Monday, March 30, 2009

Butchering Time (May 15th, 2007) Minneapolis Star-Tribune

Fine – I admit it. I live in Hypocrisy, just up the road from Denial and Materialism. I enjoy eating chicken. I just don’t like to kill them. But I am consistent. I wear leather from animals I did not hunt, I eat food from fields I did not tend, and I live in a house I did not build. I’ve tried to do all of those things and found I just don’t like them.

Very few people keep chickens for pets. I have found that chickens just don’t respond that well to affection. People generally raise chickens for three reasons: The eggs, the show (4-H) or the meat. On our little farm we’ve done all three.

I like the eggs – ask anyone who’s had farm fresh eggs and they’ll tell you there is nothing better. I have even enjoyed the poultry barn at the Scott County Fair - although only for a few minutes. But to be involved in the butchering process of chickens is an experience best left to anyone else but me. Oh I’ve done it – I just can’t recommend it.

When you process your own chickens its best to wear disposable clothing (including shoes, gloves, goggles and hats) because it will be the last time you will want to touch them. You also have to be careful that you don’t burn the barn down when you build a fire to heat the water. The water is used to loosen the feathers so that they come off with minimal effort. You have to be careful you don’t heat the water too much or dip the chickens too long or scalding will occur (the skin falls off). Its not exactly water-boarding, but the chickens are dead before they hit the water anyway.

Not all the chickens in the coop are taken the same day. In matters such as these I leave the selection of the condemned to my wife. To demonstrate some compassion I threw the chickens some extra grain for their last meal. As I chased the birds around the barn yard with a large net I sang that old blues tune “There ain’t nobody here but us chickens.” This was meant to calm them, but instead it only annoyed them.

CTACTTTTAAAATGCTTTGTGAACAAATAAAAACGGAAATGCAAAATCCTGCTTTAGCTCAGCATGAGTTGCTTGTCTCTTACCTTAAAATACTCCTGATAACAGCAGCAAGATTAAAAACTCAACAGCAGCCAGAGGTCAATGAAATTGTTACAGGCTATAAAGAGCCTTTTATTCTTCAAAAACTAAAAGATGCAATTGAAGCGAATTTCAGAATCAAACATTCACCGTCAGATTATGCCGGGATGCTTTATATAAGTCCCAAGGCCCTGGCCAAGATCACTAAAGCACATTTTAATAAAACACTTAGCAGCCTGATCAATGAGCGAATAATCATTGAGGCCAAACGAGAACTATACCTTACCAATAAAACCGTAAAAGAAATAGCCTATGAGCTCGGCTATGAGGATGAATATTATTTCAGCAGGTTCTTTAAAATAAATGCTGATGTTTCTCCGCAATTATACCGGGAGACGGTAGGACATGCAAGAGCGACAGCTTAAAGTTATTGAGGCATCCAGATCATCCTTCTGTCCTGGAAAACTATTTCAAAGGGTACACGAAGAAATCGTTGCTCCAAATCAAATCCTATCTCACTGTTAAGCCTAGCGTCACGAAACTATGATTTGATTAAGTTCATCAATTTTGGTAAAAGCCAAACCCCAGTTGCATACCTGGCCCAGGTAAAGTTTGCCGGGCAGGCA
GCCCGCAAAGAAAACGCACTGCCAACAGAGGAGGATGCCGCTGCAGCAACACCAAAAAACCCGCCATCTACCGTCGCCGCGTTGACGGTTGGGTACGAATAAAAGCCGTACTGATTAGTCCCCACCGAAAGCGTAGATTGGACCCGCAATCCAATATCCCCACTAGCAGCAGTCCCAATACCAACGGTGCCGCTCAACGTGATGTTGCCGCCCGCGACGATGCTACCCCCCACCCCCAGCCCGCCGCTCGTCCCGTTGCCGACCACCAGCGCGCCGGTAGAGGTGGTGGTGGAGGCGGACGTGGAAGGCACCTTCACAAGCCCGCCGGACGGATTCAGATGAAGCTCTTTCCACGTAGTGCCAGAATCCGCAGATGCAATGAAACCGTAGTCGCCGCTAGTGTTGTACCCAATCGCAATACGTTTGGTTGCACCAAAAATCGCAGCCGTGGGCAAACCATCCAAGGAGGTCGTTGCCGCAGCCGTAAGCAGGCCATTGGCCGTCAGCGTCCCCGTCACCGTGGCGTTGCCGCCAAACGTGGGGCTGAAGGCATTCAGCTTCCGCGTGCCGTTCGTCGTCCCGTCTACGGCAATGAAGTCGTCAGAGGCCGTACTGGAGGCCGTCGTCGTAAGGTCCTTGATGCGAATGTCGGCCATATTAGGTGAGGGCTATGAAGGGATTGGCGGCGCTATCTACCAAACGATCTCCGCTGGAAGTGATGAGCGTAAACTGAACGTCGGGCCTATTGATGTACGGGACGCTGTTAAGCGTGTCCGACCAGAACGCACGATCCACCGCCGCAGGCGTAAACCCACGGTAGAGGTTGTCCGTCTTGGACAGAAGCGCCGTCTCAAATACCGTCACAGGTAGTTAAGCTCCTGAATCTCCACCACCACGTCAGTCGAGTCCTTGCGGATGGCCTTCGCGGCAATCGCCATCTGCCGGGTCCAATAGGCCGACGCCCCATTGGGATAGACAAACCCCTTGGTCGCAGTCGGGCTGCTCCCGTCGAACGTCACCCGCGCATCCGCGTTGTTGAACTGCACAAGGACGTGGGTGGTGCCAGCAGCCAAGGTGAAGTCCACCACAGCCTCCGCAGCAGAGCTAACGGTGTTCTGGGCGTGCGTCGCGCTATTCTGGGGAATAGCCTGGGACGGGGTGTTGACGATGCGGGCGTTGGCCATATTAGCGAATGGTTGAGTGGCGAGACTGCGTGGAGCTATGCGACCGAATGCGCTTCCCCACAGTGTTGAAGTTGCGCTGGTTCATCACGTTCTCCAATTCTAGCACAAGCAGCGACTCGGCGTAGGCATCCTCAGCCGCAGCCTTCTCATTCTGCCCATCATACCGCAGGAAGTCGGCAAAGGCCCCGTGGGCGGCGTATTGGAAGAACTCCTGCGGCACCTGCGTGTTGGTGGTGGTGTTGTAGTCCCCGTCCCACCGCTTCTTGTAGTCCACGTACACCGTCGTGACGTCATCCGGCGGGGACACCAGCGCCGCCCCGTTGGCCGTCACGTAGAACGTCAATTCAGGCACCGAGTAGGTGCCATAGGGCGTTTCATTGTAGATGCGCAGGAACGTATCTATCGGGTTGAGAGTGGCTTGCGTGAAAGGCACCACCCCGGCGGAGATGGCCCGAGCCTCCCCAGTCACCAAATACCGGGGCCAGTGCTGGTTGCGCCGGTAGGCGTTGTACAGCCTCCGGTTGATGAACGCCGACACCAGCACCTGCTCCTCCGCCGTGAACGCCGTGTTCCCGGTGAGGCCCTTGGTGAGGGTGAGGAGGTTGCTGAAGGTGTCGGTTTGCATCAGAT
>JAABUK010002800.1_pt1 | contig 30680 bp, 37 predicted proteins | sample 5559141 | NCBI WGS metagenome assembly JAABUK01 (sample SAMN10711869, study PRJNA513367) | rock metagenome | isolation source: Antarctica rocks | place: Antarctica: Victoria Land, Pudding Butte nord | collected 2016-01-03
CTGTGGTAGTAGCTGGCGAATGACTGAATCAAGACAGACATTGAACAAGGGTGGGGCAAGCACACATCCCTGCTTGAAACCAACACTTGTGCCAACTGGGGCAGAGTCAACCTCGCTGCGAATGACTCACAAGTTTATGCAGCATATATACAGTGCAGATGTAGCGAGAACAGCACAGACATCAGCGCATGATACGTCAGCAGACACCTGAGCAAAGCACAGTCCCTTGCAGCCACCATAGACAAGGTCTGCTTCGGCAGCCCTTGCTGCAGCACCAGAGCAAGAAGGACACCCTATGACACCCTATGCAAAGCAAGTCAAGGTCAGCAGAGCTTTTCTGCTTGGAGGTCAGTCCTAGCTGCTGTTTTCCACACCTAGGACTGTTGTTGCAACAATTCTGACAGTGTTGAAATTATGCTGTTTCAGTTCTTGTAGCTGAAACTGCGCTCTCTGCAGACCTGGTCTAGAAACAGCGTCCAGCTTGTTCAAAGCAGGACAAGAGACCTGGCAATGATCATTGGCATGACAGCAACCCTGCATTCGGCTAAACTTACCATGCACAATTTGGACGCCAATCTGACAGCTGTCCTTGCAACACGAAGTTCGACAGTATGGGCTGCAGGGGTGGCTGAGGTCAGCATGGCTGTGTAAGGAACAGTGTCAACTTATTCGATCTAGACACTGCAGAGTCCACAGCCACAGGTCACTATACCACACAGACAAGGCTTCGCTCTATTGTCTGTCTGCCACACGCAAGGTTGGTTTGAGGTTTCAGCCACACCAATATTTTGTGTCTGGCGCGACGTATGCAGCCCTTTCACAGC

I had learned to do this unspeakable task as a child. One year my father decided it would be a good idea to butcher some chickens. The fact that we lived in town did not slow him down. It was the job of my brother and me to sit on the metal tub while the head-less chicken flopped around. We, being curious young boys, would always have to take at least one peek before the noise subsided. It was there on Church St. in 1966 when we learned first hand what it meant to “run around like a chicken with its head cut off.” “Catch it,” my father yelled to us. But watching the chicken run without its head froze us with fear. The job of catching the running dead fell to my Dad, who chased the chicken while holding an axe in his hand. The memory still terrifies me.

The fire had been heating the black cauldron for about twenty minutes and the water was just beginning to boil. I let it cool a bit. As I readied myself for the ending of a chicken’s life I thought how little has changed in hundreds of years. We still heat the water like they did in Macbeth, we still cut the chickens heads off with a sharp knife and we still let gravity assist in the process. The only modern convenience used is a plucking machine that, if you’re not careful, will rip the bird right from your hands and fling it into the neighbor’s yard.

I brought the lifeless birds to my wife for the final cutting process. I then slipped off my stained clothing and threw them in the fire. I was done.

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